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The biggest news since my last update is that my village got phones!  I can still hardly believe it!  Now if you want to call me, all you have to do is dial 011-228-666-0221 or 011-228-666-0222, ask for Rahamatou (the name the villagers gave me), and either owner will send a kid to my house.  You can then call back ten minutes later, prepared to fork out a fortune per minute.  It's just that simple! 
Besides rejoicing about the phones, I have spent the last few weeks getting some personal things in order.  I whitewashed all my walls (all two rooms' worth), but have not yet painted, mainly due to the fact that local paint mixers are having trouble copying the exact color of Pepto Bismol and I won't settle for anything less.  As I told them, I don't want rose-colored paint; I don't want fuscia-colored paint; and I don't want watered-down-generic-Pepto-Bismol-colored paint.  I want the Real McCoy and will continue to throw a fit until they get it right.
OK, I am just kidding.  The real truth is that my walls turn out to be Super Absorbant.  When Brawny runs out of trees to cut down for paper towels, they should market Togolese cement.  If my walls are any indication, the Togolese have already perfected the art of making a paper-thin layer to cover the mud anyway, so Brawny won't even have to invest in special equipment!
Anyway, since the walls are super absorbant, I have decided to put a second coat of primer on before I resort to the expensive stuff.  I was thinking of you all when I made this decision.  I thought, what better way to thank all those wonderful American taxpayers who have sent me on the best vacation of my life than to save them a few bucks by using less expensive paint?  Yes, yes, you are welcome!
The primer is more fun anyway.  I am not exactly sure what it is, but it's a riot.  There are these rocks that you pour water over and then they start popping, crackling, bubbling, and get extremely hot.  The liquid spattering out is so hot it will burn you, so you have to cover the bucket with a lid for an hour or so.  After that, it is pretty much like white paint.  I bought one sack of the stuff that had "Quicklime" in English under the French name for it, "Chaux-Vivre."  I am not so sure what quicklime is, but it kind of looks like what I would imagine whitewash is.  Somebody told me that the stuff is all natural, so it is not even harmful if you swallow it, but I am not planning to serve myself up a big glass on the strenght of that rumor.  On the other hand, I did carry my drinking water in a bucket that had held the stuff, so I do hope my informant was correct.  I figure that, while you are in West Africa, there are just a few medical questions you have to turn a blind eye to: 1) What is it about the mayonnaise here that makes it never go bad, even after months without refrigeration? 2) What are the side-effects of Mefloquine/Larium, the malaria prophylaxis Peace Corps recommends? 3) Exactly how many diseases do latrine cockroaches carry? and 4) What is the consequence of drinking water from a bucket that formerly held boiling, spitting rocks?  If any of you knows these answers, I beg you NOT to share them with me until my service is almost over!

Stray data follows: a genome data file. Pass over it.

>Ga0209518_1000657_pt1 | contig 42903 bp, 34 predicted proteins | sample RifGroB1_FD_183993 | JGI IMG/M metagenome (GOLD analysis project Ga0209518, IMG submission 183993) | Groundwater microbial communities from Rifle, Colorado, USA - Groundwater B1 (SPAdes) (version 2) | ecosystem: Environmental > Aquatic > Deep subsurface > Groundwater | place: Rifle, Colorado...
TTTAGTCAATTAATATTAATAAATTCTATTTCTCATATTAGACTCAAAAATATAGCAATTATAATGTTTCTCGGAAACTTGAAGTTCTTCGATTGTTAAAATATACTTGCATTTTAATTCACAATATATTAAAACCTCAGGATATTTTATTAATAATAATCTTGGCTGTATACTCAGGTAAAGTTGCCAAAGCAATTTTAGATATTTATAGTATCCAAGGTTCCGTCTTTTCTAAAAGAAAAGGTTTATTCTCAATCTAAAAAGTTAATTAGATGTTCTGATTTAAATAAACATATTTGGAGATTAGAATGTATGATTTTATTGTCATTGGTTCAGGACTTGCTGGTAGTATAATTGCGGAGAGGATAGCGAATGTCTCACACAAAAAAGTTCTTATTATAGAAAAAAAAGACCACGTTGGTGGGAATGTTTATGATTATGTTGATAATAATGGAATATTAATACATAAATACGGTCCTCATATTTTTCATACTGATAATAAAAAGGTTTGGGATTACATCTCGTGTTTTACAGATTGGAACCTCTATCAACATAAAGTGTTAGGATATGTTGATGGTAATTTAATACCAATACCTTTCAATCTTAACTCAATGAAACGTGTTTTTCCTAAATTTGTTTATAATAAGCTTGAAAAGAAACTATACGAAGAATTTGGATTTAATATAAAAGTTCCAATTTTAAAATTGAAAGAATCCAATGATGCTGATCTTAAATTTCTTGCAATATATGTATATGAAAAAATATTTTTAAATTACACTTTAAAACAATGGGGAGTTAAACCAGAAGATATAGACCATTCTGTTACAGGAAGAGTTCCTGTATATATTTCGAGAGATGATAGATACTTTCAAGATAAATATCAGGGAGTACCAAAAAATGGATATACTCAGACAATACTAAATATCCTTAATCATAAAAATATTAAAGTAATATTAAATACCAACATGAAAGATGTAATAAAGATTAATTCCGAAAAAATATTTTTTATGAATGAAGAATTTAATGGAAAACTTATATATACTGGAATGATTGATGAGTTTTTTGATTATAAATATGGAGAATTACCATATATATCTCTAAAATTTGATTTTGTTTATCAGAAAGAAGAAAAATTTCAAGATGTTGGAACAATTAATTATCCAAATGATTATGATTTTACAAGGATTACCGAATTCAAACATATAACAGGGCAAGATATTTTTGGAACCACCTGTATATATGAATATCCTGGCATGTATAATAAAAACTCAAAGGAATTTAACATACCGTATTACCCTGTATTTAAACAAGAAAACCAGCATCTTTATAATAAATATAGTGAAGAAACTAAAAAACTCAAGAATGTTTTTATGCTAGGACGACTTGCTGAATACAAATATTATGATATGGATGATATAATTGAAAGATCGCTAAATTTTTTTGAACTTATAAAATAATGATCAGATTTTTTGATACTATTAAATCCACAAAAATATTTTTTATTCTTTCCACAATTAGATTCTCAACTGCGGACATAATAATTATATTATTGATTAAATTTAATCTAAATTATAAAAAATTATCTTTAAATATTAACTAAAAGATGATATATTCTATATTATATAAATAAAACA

So, I just went to the Catholic Cathedral that is about a 10-minute walk from the Peace Corps Kara Workstation.  I can't wait to add a page about religion (for which I have had several requests), but for the moment I don't have time, as I am heading back to village.  At least, I think I am heading back to village. . . today is election day, which might mean that there are no taxis going between Kara and Bafilo.  If I can't get there today, I'll head back tomorrow.  I will have two friends with me who plan to give me advice on the local honey market and help me machete down some more 8-foot grass from my field.  They don't know about that last part yet--it's hard work, so I'll have to trick them into it.
I hope all of you are well and happy and that I get news from you soon.
Gros Bisous!